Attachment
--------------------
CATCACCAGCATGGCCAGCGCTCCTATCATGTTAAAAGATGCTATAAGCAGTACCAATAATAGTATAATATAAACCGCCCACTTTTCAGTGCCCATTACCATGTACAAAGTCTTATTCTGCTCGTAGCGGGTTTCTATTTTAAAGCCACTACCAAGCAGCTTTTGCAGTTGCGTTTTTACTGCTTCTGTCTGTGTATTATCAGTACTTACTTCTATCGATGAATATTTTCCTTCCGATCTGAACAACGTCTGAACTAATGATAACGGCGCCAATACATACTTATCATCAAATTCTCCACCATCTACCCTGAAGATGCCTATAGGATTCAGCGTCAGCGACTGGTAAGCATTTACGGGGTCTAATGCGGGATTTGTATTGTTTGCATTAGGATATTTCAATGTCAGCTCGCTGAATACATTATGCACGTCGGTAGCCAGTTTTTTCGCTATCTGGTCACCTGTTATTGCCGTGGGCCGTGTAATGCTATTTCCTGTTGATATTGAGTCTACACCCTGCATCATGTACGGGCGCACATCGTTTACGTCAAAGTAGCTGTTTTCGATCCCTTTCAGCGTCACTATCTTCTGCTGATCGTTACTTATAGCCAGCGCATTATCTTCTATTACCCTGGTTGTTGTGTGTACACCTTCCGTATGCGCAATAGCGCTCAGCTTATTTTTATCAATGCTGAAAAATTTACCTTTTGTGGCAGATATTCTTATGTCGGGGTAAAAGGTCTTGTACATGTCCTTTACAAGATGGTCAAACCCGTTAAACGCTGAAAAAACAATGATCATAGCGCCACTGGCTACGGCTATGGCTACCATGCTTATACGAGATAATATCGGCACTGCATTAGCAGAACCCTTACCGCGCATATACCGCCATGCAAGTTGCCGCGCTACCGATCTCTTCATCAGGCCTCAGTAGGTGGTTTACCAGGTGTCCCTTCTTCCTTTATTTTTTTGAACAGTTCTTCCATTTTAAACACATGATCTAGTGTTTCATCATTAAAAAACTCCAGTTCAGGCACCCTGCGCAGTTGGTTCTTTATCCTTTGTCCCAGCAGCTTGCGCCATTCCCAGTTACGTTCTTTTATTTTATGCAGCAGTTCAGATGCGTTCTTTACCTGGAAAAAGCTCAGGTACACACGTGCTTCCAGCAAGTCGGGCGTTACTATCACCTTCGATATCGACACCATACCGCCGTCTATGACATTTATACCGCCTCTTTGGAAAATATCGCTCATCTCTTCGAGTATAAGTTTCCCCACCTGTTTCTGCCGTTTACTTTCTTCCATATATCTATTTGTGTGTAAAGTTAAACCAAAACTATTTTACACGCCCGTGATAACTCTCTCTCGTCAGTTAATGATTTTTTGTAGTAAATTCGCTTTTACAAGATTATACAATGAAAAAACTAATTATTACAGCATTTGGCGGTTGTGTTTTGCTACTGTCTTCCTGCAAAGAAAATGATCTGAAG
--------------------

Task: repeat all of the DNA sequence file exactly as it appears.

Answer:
CATCACCAGCATGGCCAGCGCTCCTATCATGTTAAAAGATGCTATAAGCAGTACCAATAATAGTATAATATAAACCGCCCACTTTTCAGTGCCCATTACCATGTACAAAGTCTTATTCTGCTCGTAGCGGGTTTCTATTTTAAAGCCACTACCAAGCAGCTTTTGCAGTTGCGTTTTTACTGCTTCTGTCTGTGTATTATCAGTACTTACTTCTATCGATGAATATTTTCCTTCCGATCTGAACAACGTCTGAACTAATGATAACGGCGCCAATACATACTTATCATCAAATTCTCCACCATCTACCCTGAAGATGCCTATAGGATTCAGCGTCAGCGACTGGTAAGCATTTACGGGGTCTAATGCGGGATTTGTATTGTTTGCATTAGGATATTTCAATGTCAGCTCGCTGAATACATTATGCACGTCGGTAGCCAGTTTTTTCGCTATCTGGTCACCTGTTATTGCCGTGGGCCGTGTAATGCTATTTCCTGTTGATATTGAGTCTACACCCTGCATCATGTACGGGCGCACATCGTTTACGTCAAAGTAGCTGTTTTCGATCCCTTTCAGCGTCACTATCTTCTGCTGATCGTTACTTATAGCCAGCGCATTATCTTCTATTACCCTGGTTGTTGTGTGTACACCTTCCGTATGCGCAATAGCGCTCAGCTTATTTTTATCAATGCTGAAAAATTTACCTTTTGTGGCAGATATTCTTATGTCGGGGTAAAAGGTCTTGTACATGTCCTTTACAAGATGGTCAAACCCGTTAAACGCTGAAAAAACAATGATCATAGCGCCACTGGCTACGGCTATGGCTACCATGCTTATACGAGATAATATCGGCACTGCATTAGCAGAACCCTTACCGCGCATATACCGCCATGCAAGTTGCCGCGCTACCGATCTCTTCATCAGGCCTCAGTAGGTGGTTTACCAGGTGTCCCTTCTTCCTTTATTTTTTTGAACAGTTCTTCCATTTTAAACACATGATCTAGTGTTTCATCATTAAAAAACTCCAGTTCAGGCACCCTGCGCAGTTGGTTCTTTATCCTTTGTCCCAGCAGCTTGCGCCATTCCCAGTTACGTTCTTTTATTTTATGCAGCAGTTCAGATGCGTTCTTTACCTGGAAAAAGCTCAGGTACACACGTGCTTCCAGCAAGTCGGGCGTTACTATCACCTTCGATATCGACACCATACCGCCGTCTATGACATTTATACCGCCTCTTTGGAAAATATCGCTCATCTCTTCGAGTATAAGTTTCCCCACCTGTTTCTGCCGTTTACTTTCTTCCATATATCTATTTGTGTGTAAAGTTAAACCAAAACTATTTTACACGCCCGTGATAACTCTCTCTCGTCAGTTAATGATTTTTTGTAGTAAATTCGCTTTTACAAGATTATACAATGAAAAAACTAATTATTACAGCATTTGGCGGTTGTGTTTTGCTACTGTCTTCCTGCAAAGAAAATGATCTGAAG